Five Steps to Become an Awesome Speaker

Every so often someone will ask me if it is possible for anyone to become a great speaker. Actually it is. Anyone can learn to become a compelling and memorable speaker, though it does require an investment in time and energy.

But unlike many other skills, speaking is actually built on a surprisingly small number of key elements. There are just five of them. Master these five elements and literally anyone can become an effective speaker, even if they are starting from zero.

1 Speak as often as you can. If you speak once a year at a wedding, or once a quarter at a corporate meeting you will never become a really effective and confident speaker. You need to speak in front of a real audience at least once a month to become simply competent, but this is a minimum. Once a week would be better and if you can find periods where you speak every day or even several times a day it will be better. To make this happen you need to find some opportunity to speak regularly. You could volunteer to be on the board of your local book club and speak at weekly meetings, or you could create a club of people with the same aim as you and speak once a week on a different topic. What you do isn't so important as having opportunities for regular speaking. Think of it as your Beatles-in-Hamburg time. You have to put in the hours to get confidence and experience.

2 Learn to speak from memory.Never read from a script and never recite words from memory. Instead you should prepare your speeches carefully but then reduce them to keywords and keyphrases. Learn the sequence of these words/phrases and then expand them in real time as you speak. This is the easiest way to get a natural, confident delivery. Later you could also make an effort to learn how to work from a script like an actor, perhaps signing up for a theater course. And don't just learn one speech. Challenge yourself to speak about new topics and learn each of them well enough to deliver a TED-length talk without any notes.

3 Master the use of pauses. Watch a few good speakers on YouTube and you will notice that they all use pauses very effectively. Talking quickly without breaks is typical of nervous speakers, but more confident people will use pauses to emphasise words, to mark a change in direction and to let the audience absorb key ideas and to get attention for the words that follow. The artful use of pauses is one of the key differences between the average presenter and the skilled speaker. Silences are often more effective than words.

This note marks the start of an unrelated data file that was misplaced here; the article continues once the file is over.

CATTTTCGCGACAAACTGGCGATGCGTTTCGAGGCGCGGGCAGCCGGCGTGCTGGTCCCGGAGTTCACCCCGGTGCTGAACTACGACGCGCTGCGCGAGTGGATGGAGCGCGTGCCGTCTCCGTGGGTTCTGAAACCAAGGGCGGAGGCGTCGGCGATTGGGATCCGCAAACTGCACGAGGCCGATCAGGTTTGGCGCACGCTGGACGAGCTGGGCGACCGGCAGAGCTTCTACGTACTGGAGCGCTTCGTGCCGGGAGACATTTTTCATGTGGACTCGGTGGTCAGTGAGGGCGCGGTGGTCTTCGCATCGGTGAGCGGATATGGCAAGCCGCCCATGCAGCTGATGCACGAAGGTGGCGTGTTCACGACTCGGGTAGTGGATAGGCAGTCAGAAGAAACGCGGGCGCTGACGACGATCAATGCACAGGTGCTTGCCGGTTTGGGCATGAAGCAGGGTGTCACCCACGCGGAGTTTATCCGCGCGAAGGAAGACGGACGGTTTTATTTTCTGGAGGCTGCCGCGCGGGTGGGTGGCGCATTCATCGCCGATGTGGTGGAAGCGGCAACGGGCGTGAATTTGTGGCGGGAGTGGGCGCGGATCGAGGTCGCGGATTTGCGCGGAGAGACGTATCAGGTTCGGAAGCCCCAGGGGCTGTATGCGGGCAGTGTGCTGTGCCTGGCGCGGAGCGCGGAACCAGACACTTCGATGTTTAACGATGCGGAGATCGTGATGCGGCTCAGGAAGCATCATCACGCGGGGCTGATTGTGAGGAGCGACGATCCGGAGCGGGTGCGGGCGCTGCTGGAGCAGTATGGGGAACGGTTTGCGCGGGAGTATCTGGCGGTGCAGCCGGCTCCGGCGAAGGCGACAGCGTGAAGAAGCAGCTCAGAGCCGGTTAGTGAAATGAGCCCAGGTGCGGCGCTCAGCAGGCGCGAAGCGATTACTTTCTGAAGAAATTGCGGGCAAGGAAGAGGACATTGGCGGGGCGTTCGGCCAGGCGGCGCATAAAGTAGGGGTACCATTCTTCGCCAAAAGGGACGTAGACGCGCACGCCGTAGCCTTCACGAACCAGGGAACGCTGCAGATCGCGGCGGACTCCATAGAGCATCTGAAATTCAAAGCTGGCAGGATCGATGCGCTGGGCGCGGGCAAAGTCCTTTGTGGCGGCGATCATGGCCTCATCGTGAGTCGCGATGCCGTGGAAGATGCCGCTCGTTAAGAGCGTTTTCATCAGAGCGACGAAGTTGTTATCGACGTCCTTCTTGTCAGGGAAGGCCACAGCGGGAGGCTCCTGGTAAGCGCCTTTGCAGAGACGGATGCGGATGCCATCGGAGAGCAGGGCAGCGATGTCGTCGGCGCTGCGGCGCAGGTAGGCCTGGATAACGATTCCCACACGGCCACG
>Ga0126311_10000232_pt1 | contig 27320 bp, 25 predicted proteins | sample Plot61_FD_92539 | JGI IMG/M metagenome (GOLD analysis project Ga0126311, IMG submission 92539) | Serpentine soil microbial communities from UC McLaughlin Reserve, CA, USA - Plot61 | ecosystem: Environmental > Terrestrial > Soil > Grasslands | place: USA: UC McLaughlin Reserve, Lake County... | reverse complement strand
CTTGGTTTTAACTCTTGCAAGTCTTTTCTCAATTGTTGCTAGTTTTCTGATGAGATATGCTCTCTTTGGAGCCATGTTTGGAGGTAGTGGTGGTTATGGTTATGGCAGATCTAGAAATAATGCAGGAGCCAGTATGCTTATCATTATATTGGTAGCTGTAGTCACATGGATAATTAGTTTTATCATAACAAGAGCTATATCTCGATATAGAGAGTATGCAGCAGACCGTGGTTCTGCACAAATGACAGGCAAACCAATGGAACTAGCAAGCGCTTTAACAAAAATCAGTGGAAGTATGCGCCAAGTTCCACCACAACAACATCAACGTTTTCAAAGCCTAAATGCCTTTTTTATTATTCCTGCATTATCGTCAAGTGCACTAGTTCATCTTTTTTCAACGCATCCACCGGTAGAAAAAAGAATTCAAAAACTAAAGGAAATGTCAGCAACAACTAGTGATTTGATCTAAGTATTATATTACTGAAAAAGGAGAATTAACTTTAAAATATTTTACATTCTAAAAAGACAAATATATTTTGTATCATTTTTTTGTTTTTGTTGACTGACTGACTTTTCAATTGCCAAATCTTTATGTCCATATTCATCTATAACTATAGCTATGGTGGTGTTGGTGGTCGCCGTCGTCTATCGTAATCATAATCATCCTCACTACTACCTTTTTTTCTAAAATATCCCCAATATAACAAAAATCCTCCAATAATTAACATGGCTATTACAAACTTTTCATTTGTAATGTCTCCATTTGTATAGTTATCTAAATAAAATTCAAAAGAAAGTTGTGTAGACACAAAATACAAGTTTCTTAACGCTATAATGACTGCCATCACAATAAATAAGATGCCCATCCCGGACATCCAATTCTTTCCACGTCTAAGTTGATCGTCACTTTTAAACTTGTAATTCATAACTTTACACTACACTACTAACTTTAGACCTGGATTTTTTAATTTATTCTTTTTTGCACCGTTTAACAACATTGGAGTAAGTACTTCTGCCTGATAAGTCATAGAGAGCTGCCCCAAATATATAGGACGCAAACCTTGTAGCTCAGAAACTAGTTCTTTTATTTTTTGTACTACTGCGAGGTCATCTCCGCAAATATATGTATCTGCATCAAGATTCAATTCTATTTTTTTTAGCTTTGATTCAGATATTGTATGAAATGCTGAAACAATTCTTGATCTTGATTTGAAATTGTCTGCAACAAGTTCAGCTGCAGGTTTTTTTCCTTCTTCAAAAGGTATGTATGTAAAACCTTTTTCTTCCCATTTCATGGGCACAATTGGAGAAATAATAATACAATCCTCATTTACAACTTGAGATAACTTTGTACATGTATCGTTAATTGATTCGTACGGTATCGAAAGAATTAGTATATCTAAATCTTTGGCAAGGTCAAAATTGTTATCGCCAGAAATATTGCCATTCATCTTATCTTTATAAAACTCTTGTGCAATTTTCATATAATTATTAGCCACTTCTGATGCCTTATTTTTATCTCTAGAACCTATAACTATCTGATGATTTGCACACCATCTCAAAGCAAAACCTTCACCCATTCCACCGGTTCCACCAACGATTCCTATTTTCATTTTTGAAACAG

4 Create quality content. Whether you write it yourself of pay someone like me to write your script, you have to learn that crafting a quality talk, speech or presentation is very hard work. Research your topic carefully, structure your thoughts logically, fact check every detail and then go through as many test-revise cycles as you can. Good content is crucially important because it makes you more confident, is simpler to learn and easier to listen to. Don't just improvise -- unless you are a master of improv. Those speeches that amaze you were not made up on the fly. They were created by experienced writers and probably rewritten dozens of times.

5 Practice, practice, practice. One of the secrets of effective speaking is that you have to practice every speech as many times as you can. Expert speakers usually try to make it look like they just walked onto the stage and started speaking without preparation. This is just an illusion created by an effort you normally never see. You need to run through each speech at least ten times -- more at the beginning. If you can find a few colleagues or friends to make a test audience never miss a chance to do it. Their feedback, even if it is just body language, will be invaluable.

Master these five elements, work hard and you can easily become a powerful speaker that everyone remembers. It's not rocket science though it does require some effort, but mastering any skill takes time and effort. But it's worth it.


Lectures, Workshops, Coaching, Writing

If you would like a lecture, an interactive workshop or one-to-one coaching about speaking technique you can contact Andrew Hennigan through or 0046 73 089 4475.


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